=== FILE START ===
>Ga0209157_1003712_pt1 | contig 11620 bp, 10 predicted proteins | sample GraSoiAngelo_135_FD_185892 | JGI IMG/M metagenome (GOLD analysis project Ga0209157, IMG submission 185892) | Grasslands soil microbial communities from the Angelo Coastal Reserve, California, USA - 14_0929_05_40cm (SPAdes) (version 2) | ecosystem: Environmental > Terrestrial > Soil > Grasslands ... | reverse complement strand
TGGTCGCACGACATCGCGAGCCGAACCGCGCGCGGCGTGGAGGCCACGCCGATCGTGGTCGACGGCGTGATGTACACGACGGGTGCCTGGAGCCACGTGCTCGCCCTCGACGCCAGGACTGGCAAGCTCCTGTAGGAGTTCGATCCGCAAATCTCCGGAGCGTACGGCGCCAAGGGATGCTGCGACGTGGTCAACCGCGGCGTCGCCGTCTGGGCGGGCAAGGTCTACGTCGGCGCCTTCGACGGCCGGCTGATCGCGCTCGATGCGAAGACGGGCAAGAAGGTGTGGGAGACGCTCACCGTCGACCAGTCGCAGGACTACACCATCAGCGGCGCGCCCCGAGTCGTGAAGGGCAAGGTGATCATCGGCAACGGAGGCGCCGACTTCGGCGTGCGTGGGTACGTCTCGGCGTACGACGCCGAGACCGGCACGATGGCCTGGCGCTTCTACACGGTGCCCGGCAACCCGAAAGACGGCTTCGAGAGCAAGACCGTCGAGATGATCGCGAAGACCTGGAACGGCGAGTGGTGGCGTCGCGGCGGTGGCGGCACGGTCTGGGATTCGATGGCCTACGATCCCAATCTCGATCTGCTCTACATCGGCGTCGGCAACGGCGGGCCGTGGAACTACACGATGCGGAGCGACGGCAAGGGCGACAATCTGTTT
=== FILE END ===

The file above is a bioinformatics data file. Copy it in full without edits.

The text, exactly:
>Ga0209157_1003712_pt1 | contig 11620 bp, 10 predicted proteins | sample GraSoiAngelo_135_FD_185892 | JGI IMG/M metagenome (GOLD analysis project Ga0209157, IMG submission 185892) | Grasslands soil microbial communities from the Angelo Coastal Reserve, California, USA - 14_0929_05_40cm (SPAdes) (version 2) | ecosystem: Environmental > Terrestrial > Soil > Grasslands ... | reverse complement strand
TGGTCGCACGACATCGCGAGCCGAACCGCGCGCGGCGTGGAGGCCACGCCGATCGTGGTCGACGGCGTGATGTACACGACGGGTGCCTGGAGCCACGTGCTCGCCCTCGACGCCAGGACTGGCAAGCTCCTGTAGGAGTTCGATCCGCAAATCTCCGGAGCGTACGGCGCCAAGGGATGCTGCGACGTGGTCAACCGCGGCGTCGCCGTCTGGGCGGGCAAGGTCTACGTCGGCGCCTTCGACGGCCGGCTGATCGCGCTCGATGCGAAGACGGGCAAGAAGGTGTGGGAGACGCTCACCGTCGACCAGTCGCAGGACTACACCATCAGCGGCGCGCCCCGAGTCGTGAAGGGCAAGGTGATCATCGGCAACGGAGGCGCCGACTTCGGCGTGCGTGGGTACGTCTCGGCGTACGACGCCGAGACCGGCACGATGGCCTGGCGCTTCTACACGGTGCCCGGCAACCCGAAAGACGGCTTCGAGAGCAAGACCGTCGAGATGATCGCGAAGACCTGGAACGGCGAGTGGTGGCGTCGCGGCGGTGGCGGCACGGTCTGGGATTCGATGGCCTACGATCCCAATCTCGATCTGCTCTACATCGGCGTCGGCAACGGCGGGCCGTGGAACTACACGATGCGGAGCGACGGCAAGGGCGACAATCTGTTT